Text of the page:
When families contemplate Medicaid eligibility to cover expensive long term care costs, one of their greatest fears is the loss of the home. Many folks believe that if an elderly or disabled person leaves the home to receive care in an assisted living or skill nursing facility, the State will force him or her to sell the home as a condition of Medicaid eligibility. This is troubling myth.
The State cannot force a Medicaid applicant/recipient to sell his or her own home if the applicant/recipient expresses an intent to return there. The intent is subjective only. There is no requirement that the Medicaid applicant/recipient provide a medical opinion that he/she can return home.
The value of the home is an exempt, non-countable asset for Medicaid if the equity interest is less than $650,000. There is no equity limit on the home if the applicant/recipient’s spouse, minor child or an adult disabled child lives there.
In some circumstances, the home can be transferred to family members without the Medicaid applicant/recipient incurring a divestment penalty period. A penalty period is a certain time frame in which a Medicaid applicant/recipient will not receive Medicaid covered services because he or she transferred assets for less than fair market value in return. The law does allow a Medicaid applicant/ recipient to transfer the home to a spouse, to a child under the age of 21, to a blind and/or disabled child and to a caretaker child. Family members must meet certain requirements for the transfer to be allowed. It is important to consult with an attorney to determine if there are qualified family members and to determine whether there is a person authorized to make the transfer of behalf of the Medicaid applicant/recipient if he or she lacks the capacity to do so.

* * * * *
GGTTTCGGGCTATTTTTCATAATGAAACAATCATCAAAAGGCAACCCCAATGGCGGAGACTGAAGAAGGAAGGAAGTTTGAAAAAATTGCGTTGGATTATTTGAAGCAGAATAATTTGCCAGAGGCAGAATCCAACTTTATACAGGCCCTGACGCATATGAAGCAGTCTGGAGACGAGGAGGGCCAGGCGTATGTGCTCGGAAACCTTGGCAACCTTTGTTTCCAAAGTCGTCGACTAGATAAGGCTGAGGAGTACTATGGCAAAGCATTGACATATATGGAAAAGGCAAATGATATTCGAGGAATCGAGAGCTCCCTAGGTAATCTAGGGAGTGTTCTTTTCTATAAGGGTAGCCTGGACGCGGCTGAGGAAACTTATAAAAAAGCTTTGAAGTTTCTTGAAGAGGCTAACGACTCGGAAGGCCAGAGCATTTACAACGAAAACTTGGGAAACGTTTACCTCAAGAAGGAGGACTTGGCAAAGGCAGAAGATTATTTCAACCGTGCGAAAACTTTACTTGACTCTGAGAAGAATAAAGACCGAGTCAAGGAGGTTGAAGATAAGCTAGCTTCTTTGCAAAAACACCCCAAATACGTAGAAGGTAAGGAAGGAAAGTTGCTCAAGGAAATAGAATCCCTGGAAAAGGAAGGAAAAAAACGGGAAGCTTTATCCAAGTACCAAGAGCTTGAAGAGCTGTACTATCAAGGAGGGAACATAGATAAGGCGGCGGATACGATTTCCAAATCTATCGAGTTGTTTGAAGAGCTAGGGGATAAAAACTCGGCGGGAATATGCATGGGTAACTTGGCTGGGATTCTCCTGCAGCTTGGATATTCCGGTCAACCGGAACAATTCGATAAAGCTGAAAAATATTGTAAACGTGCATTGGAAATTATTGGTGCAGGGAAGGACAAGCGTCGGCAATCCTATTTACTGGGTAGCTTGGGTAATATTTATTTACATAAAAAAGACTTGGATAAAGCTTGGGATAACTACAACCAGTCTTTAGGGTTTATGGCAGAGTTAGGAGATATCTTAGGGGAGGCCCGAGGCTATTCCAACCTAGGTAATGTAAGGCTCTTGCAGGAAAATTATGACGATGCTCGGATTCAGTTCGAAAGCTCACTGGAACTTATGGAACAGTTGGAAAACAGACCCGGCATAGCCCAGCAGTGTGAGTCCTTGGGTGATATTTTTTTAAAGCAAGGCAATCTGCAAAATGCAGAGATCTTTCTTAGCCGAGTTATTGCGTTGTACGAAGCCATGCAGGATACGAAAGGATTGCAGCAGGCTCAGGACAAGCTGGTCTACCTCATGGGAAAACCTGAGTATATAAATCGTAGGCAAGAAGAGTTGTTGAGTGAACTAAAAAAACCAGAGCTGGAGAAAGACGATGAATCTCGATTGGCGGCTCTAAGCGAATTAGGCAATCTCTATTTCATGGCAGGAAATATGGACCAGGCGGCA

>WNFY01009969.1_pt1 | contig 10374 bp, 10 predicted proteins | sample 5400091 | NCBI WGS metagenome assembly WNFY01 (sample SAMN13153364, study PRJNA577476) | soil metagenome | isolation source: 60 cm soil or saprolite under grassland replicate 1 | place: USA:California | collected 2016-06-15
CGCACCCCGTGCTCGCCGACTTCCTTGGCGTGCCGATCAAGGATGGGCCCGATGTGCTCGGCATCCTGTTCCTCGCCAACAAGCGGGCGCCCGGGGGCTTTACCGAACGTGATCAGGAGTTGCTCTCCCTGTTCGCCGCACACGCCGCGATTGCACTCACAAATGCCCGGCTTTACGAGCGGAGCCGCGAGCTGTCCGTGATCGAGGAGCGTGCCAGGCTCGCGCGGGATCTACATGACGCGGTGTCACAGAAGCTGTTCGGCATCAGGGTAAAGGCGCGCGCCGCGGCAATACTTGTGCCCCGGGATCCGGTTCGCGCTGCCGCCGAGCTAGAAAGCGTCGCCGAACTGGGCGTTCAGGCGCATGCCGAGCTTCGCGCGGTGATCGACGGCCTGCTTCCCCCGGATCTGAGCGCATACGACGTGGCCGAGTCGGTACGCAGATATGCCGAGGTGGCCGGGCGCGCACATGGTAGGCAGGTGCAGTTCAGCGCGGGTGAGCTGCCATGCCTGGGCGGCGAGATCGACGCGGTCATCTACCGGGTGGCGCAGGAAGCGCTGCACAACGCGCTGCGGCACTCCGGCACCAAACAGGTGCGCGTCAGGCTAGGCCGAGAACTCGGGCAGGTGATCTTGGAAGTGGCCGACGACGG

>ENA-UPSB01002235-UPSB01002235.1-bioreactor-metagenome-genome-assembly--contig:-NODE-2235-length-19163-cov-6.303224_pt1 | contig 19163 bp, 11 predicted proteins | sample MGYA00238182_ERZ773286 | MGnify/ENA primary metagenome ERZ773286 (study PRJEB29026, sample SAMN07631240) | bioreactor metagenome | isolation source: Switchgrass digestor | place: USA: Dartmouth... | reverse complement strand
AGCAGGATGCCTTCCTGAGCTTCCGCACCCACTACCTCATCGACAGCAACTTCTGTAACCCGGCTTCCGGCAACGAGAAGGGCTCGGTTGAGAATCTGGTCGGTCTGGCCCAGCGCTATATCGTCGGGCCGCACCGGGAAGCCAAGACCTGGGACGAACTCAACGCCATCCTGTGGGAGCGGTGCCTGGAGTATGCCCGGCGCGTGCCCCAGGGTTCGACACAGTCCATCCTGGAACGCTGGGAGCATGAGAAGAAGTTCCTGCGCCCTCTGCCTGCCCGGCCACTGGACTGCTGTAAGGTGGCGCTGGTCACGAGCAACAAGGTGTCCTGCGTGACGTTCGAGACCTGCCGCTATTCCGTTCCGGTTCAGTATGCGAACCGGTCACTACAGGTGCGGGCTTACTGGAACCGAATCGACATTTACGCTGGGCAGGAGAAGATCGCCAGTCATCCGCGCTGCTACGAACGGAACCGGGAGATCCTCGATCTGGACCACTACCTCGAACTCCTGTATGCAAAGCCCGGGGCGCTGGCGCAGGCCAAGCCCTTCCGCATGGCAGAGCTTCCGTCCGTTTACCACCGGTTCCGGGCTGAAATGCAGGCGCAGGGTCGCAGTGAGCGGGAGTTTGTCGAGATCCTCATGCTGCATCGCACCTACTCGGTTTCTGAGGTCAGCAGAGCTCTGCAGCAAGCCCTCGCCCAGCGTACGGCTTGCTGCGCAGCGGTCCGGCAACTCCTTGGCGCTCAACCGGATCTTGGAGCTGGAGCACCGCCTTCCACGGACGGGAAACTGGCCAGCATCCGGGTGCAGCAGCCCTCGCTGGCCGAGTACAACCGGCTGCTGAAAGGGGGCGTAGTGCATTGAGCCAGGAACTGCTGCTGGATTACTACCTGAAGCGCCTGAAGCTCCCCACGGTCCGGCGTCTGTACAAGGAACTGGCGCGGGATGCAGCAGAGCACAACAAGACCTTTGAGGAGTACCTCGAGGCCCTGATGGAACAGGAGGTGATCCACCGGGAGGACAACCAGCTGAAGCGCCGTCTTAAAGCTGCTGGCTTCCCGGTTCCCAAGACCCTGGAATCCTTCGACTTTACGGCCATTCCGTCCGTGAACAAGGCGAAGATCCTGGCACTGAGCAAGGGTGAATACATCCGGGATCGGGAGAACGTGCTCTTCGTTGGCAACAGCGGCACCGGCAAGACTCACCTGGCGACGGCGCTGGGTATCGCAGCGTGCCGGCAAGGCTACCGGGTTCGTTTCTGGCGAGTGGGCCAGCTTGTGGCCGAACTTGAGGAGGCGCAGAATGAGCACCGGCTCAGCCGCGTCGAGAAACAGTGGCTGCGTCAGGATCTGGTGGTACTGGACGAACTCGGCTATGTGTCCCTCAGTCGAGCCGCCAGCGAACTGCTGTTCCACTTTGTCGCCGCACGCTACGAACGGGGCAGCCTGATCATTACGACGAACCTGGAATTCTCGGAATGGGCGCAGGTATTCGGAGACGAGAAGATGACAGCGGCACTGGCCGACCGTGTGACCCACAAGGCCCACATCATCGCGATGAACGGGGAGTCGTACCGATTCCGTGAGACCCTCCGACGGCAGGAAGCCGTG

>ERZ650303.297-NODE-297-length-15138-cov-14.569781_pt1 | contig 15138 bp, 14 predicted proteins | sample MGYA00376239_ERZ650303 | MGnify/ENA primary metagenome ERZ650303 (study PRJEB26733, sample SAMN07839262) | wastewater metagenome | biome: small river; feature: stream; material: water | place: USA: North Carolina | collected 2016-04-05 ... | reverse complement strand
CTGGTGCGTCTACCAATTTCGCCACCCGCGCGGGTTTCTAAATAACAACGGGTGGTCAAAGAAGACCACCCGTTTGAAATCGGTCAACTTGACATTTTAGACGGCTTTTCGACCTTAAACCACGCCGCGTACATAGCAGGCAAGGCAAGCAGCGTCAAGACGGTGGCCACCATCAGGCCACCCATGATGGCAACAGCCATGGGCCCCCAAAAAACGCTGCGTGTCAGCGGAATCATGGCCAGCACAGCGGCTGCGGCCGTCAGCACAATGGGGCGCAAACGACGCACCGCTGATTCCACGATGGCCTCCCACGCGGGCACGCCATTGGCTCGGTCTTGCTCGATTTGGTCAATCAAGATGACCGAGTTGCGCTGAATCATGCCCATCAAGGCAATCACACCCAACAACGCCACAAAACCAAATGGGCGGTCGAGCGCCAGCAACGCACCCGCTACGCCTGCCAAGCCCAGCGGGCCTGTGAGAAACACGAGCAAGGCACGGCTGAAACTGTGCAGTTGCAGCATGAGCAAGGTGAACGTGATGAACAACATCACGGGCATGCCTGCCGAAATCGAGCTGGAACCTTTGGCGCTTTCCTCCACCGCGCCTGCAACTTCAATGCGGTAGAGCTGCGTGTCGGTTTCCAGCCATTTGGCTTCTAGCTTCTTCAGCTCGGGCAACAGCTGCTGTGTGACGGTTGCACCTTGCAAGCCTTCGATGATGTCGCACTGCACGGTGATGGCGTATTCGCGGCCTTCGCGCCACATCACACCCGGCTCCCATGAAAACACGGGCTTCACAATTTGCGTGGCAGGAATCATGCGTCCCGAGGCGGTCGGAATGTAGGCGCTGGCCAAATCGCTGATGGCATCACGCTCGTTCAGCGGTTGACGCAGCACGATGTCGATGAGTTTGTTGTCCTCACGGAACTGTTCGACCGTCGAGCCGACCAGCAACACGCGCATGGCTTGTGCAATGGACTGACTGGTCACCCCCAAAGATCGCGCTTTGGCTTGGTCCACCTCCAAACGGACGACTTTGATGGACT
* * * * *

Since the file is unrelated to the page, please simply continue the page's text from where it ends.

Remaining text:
It is important to consider the transfer of the home to family members and other estate planning options to avoid Medicaid estate recovery on the Medicaid applicant/recipient’s death. The State can file a claim in the Medicaid recipient’s estate, the estate of the Medicaid recipient’s spouse and place a lien on the home. The claim or lien is equal is the value of the Medicaid benefits provided to the Medicaid recipient during his or her lifetime and can quickly eat away any home equity.